You’re waking up to the exciting news that a falling satellite has been shot out of the sky, thus preventing a potentially dangerous crash landing, with a potentially dangerous release of toxic gas. The Pentagon is proudly showing off the video. On television, it will likely be the most played clip of the day. You can expect much hyperventilated cheerleading from the usual professional hairpieces. But there’s one aspect to the story that I don’t expect the TV news to cover. It’s tucked in this New York Times report:
Completing a mission in which an interceptor designed for missile defense was used for the first time to attack a satellite, the Lake Erie, an Aegis-class cruiser, fired a single missile just before 10:30 p.m. Eastern time, and the missile hit the satellite as it traveled at more than 17,000 miles per hour, the Pentagon said in its official announcement.
It almost sounds good. As if the most expensive weapons system in human history was finally being put to positive use. But what if that was the purpose, all along? Two days ago, the science journal Nature had this:
A plan by the US government to shoot down an out-of-control spy satellite has been described as a cynical tit-for-tat move in response to China doing the same last year. Scientists and arms-control experts fear that the operation will create damaging debris and weaken international efforts to ban space weaponry.
On 14 February, officials from the Pentagon, White House and NASA announced plans to use a ship-based missile to strike the satellite as it passes roughly 240 kilometres overhead. The satellite, which belongs to the National Reconnaissance Office in Virginia, dropped out of control after its launch in December 2006, and would re-enter Earth’s atmosphere around early March if no action were taken.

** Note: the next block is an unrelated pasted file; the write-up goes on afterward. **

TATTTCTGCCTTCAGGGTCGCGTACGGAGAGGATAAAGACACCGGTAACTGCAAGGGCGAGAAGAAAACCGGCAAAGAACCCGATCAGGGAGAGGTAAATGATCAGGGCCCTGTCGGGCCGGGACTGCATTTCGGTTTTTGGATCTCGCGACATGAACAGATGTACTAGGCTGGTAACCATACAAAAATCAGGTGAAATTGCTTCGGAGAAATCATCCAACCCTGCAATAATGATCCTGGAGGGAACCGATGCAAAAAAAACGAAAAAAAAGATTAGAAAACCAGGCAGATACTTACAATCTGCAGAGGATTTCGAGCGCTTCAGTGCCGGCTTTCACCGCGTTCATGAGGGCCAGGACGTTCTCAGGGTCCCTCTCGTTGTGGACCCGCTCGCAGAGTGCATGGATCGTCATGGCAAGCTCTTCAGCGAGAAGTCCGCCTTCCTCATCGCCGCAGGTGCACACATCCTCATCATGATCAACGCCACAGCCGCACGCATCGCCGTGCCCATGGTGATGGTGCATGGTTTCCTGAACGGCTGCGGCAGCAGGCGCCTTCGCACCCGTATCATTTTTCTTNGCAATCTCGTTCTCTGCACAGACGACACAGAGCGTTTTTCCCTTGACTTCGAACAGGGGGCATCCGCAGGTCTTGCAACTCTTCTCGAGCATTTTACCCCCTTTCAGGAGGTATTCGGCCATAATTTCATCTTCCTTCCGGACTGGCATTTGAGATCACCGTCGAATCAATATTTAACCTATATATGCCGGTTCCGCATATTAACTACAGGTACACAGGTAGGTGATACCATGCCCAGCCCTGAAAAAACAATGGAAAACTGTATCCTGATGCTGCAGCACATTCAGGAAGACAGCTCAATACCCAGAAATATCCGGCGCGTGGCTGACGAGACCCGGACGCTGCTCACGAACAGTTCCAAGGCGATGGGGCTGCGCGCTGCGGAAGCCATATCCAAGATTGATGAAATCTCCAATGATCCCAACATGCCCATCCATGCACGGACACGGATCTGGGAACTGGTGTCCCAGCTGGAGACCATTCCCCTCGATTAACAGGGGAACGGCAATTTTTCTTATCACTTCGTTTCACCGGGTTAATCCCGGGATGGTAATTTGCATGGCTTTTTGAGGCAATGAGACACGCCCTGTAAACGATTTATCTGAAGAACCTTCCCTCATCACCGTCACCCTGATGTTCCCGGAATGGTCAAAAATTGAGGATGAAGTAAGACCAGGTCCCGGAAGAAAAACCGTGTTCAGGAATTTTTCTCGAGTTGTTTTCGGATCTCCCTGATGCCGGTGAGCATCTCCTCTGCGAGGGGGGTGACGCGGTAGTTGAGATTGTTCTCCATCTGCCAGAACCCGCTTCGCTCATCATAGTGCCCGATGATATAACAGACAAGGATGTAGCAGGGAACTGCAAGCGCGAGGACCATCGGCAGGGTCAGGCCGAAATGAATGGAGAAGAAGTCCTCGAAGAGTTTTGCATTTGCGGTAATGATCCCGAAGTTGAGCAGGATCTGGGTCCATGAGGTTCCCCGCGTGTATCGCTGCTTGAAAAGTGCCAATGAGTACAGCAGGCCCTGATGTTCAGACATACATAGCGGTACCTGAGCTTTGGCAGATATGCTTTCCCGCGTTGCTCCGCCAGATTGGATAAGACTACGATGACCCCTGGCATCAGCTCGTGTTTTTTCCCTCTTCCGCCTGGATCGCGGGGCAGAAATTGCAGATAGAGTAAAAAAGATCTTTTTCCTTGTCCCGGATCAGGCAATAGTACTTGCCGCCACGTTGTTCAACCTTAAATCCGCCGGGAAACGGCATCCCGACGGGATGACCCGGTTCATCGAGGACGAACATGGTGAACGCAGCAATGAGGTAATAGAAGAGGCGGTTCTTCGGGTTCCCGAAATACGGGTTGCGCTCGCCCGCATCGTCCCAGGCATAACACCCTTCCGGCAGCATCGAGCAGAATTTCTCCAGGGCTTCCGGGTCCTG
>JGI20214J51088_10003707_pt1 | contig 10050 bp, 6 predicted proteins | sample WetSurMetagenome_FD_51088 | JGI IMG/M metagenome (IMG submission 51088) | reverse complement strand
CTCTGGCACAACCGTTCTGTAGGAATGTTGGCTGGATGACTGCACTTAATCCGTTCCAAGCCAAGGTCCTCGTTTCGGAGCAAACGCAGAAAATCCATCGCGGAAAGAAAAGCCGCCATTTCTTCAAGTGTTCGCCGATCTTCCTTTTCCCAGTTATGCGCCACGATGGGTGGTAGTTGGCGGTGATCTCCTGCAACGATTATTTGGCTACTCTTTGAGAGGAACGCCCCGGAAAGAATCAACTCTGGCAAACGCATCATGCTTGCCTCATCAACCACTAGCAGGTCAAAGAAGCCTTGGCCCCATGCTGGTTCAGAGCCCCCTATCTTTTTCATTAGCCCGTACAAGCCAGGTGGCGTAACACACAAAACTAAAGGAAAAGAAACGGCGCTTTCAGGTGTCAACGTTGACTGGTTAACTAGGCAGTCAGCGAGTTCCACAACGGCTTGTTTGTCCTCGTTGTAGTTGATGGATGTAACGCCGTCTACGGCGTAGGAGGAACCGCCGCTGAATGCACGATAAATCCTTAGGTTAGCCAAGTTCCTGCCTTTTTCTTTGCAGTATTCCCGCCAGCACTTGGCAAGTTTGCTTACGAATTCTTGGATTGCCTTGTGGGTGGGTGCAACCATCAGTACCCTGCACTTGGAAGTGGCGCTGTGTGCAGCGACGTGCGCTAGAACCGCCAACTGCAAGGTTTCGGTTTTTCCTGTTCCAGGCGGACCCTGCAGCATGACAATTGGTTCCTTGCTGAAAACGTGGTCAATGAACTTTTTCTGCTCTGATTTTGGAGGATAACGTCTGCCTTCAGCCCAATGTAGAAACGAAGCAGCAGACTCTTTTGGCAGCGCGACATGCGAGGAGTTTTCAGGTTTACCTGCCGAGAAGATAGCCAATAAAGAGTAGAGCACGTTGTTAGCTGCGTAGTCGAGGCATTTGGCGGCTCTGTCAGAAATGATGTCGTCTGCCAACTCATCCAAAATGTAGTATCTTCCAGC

The strike is necessary to prevent the dispersal of around 450 kilograms of hazardous hydrazine thruster fuel onboard, according to James Jeffrey, assistant to the president and deputy national security adviser. If the fuel survived re-entry, it could be dispersed over an area of roughly 20,000 square metres, although “the likelihood of the satellite falling in a populated area is small,” he says. “Nevertheless, if the satellite did fall in a populated area, there was the possibility of death or injury to human beings.” The Pentagon denies that the shoot-down is to protect classified technologies on the satellite.
But scientists familiar with both satellite re-entry and the US missile defence system question the decision. The chances that the tank, which is 1 metre in diameter, will survive and strike land are extremely small, says Geoffrey Forden, a physicist at the Massachusetts Institute of Technology in Cambridge. “Most likely it will land in the ocean,” he says. The reasons given for the plan “don’t sound too credible to me”, he adds. “I think they’re doing it mainly to tell the Chinese that we can blow up a satellite too,” says Jonathan McDowell, an astronomer at the Harvard-Smithsonian Center for Astrophysics in Cambridge, Massachusetts. “This gives the US cover to carry out a test.”
And I’m guessing that the corporate media will do their job to ensure that such cover is provided.